Yesterday I was dragged out to Luvenga by my mate Alexandra, who totally disregarded my profound desire to spend Jan. 1 in coach-glued lethargy, and was forced to observe the first true sunrise of the year.
It has just been printed and is available for 650 roubles ($10) plus the cost of shipping. Images were provided by several local photographers while my mate Alexandra wrote the text. My own humble role was that of a translator.
For a preview of the calendar, with most of its photos, see alexandragor.livejournal.com/527238.html.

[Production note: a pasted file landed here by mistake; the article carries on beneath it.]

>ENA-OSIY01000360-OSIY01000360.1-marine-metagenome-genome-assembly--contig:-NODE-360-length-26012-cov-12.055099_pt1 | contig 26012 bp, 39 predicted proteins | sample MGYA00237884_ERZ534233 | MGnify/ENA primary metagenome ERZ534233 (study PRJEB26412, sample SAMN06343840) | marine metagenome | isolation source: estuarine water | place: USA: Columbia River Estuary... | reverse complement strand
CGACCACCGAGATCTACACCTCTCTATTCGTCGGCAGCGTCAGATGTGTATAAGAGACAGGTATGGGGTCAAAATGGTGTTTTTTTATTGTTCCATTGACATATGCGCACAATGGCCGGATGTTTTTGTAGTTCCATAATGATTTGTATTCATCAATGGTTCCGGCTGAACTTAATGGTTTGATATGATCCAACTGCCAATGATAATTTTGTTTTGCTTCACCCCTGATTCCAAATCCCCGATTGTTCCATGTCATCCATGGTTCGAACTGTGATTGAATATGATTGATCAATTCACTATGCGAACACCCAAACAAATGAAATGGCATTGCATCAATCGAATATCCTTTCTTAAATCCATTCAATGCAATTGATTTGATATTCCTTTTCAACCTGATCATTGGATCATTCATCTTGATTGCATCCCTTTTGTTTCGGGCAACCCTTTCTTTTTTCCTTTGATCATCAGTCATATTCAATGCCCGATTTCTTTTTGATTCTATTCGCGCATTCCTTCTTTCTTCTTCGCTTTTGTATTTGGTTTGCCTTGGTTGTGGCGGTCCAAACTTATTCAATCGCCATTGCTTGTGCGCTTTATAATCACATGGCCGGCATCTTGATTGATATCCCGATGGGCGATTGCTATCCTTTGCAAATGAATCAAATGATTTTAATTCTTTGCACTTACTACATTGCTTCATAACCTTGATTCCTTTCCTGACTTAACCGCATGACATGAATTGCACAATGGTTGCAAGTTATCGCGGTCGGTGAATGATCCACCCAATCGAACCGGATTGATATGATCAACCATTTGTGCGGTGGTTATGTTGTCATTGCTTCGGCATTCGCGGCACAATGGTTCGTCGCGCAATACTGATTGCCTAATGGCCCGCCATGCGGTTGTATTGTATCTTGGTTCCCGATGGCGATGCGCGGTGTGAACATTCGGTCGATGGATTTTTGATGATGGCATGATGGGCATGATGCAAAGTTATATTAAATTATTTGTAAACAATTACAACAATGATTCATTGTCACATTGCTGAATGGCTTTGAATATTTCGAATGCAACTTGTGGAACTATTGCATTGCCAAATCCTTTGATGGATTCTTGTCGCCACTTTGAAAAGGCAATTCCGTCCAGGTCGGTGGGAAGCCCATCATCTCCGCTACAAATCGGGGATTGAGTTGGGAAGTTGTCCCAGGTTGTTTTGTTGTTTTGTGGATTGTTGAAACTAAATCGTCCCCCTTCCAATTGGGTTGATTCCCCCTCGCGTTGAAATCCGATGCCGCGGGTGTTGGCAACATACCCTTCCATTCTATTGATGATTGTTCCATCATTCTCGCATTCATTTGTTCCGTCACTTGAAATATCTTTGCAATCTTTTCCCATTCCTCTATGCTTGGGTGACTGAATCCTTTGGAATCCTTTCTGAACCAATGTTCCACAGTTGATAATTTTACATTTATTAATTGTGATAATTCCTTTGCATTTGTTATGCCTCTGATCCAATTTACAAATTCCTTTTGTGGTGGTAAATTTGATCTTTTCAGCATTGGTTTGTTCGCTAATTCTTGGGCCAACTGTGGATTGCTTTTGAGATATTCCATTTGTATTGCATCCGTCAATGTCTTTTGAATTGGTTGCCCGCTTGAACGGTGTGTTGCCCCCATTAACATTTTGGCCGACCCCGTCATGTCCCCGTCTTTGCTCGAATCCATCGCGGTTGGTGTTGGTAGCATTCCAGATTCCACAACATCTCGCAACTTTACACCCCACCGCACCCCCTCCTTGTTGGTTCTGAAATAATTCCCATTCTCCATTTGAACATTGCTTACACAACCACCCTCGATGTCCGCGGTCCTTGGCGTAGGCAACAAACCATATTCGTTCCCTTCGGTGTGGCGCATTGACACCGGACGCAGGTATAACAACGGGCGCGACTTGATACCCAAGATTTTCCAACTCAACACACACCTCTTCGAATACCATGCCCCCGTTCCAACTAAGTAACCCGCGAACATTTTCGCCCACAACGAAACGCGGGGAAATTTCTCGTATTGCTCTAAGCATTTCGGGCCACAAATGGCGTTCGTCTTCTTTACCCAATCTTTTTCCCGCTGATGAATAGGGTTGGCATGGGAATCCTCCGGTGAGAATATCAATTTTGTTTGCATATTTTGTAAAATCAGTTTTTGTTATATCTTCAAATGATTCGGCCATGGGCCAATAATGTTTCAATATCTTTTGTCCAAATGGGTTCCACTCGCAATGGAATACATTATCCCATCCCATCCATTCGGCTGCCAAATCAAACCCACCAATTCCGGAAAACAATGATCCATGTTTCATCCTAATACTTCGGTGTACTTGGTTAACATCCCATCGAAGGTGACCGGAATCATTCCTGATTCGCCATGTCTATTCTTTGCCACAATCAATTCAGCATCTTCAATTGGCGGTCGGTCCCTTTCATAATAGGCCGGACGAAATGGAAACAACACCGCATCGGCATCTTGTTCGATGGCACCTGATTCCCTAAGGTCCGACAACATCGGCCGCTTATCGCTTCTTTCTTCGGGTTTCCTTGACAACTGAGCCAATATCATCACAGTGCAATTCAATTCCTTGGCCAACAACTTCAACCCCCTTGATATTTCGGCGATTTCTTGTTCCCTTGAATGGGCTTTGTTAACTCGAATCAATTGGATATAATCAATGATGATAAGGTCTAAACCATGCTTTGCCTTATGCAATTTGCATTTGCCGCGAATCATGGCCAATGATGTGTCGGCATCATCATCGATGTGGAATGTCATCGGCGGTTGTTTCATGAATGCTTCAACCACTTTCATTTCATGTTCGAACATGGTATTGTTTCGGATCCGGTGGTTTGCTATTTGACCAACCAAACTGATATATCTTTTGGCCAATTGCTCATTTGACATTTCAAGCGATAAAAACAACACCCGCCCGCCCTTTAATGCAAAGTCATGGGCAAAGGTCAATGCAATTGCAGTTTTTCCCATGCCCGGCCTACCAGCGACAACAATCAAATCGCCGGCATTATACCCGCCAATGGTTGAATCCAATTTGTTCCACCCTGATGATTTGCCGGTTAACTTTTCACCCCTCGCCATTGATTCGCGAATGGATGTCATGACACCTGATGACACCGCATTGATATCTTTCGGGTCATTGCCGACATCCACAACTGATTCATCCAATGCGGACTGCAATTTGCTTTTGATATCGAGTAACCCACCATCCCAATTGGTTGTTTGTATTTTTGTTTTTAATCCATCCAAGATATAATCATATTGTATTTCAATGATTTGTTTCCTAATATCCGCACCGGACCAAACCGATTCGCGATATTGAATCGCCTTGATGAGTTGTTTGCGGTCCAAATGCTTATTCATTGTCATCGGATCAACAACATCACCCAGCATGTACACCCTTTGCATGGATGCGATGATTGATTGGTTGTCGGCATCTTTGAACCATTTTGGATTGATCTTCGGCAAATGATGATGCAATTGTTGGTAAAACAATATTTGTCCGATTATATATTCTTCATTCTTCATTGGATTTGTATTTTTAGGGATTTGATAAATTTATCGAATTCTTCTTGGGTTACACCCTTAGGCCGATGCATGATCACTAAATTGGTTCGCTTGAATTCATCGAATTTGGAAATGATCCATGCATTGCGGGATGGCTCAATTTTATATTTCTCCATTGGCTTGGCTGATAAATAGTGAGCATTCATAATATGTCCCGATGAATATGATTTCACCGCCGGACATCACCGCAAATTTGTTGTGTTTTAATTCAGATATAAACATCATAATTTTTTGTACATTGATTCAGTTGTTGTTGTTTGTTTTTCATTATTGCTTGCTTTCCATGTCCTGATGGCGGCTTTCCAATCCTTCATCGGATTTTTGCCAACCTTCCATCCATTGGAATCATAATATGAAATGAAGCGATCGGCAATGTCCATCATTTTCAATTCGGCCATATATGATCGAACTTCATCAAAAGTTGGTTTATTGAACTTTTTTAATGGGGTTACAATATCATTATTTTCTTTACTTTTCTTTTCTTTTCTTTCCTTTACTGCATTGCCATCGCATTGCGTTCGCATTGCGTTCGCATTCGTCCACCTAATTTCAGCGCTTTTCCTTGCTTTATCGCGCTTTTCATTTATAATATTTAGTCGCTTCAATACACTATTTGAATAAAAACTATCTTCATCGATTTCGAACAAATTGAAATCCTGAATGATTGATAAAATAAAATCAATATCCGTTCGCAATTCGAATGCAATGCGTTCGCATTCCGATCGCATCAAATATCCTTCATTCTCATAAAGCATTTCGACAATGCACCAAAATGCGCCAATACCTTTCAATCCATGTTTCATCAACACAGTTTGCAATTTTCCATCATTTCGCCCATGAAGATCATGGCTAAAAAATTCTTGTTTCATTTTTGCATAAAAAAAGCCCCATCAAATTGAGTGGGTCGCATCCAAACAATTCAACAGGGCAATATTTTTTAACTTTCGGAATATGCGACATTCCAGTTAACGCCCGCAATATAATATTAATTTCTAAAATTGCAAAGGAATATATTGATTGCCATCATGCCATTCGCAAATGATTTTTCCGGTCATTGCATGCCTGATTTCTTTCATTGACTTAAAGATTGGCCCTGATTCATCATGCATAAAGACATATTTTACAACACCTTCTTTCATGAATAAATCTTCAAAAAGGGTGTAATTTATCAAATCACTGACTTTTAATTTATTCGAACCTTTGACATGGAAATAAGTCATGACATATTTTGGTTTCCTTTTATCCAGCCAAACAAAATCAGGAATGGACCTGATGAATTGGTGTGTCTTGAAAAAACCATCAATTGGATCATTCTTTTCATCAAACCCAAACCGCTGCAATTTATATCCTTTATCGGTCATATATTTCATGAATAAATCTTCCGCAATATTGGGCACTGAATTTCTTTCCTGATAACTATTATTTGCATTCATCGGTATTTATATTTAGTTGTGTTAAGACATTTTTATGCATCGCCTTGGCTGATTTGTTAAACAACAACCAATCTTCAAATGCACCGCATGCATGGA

To order it contact her at firstname.lastname@example.org
Spring is here. The Spring equinox was yesterday, with days being longer than nights from today till end of September. A perfect time to visit the Kola Peninsula. Lots of light, the roads are mostly clear, bitter colds are gone yet lots of snow for skiing and snowmobiling, and there is still a good chance of seeing Aurora Borealis. Last night it could be observed right in Kandalaksha, despite lot of local light pollution.
To see aurora borealis one does not necessarily need to come to the Kola Peninsula in December, into cold and darkness. Aurora is still with us in mid-March, when snow melts and days are 12+ hours long.
Recently I’ve had a few enquiries about winter driving condition here. Here, as an illustration:
Every year on January 11 residents of Murmansk come on “Solar Hill” – the highest point of Murmansk, to see the first rays of the sun.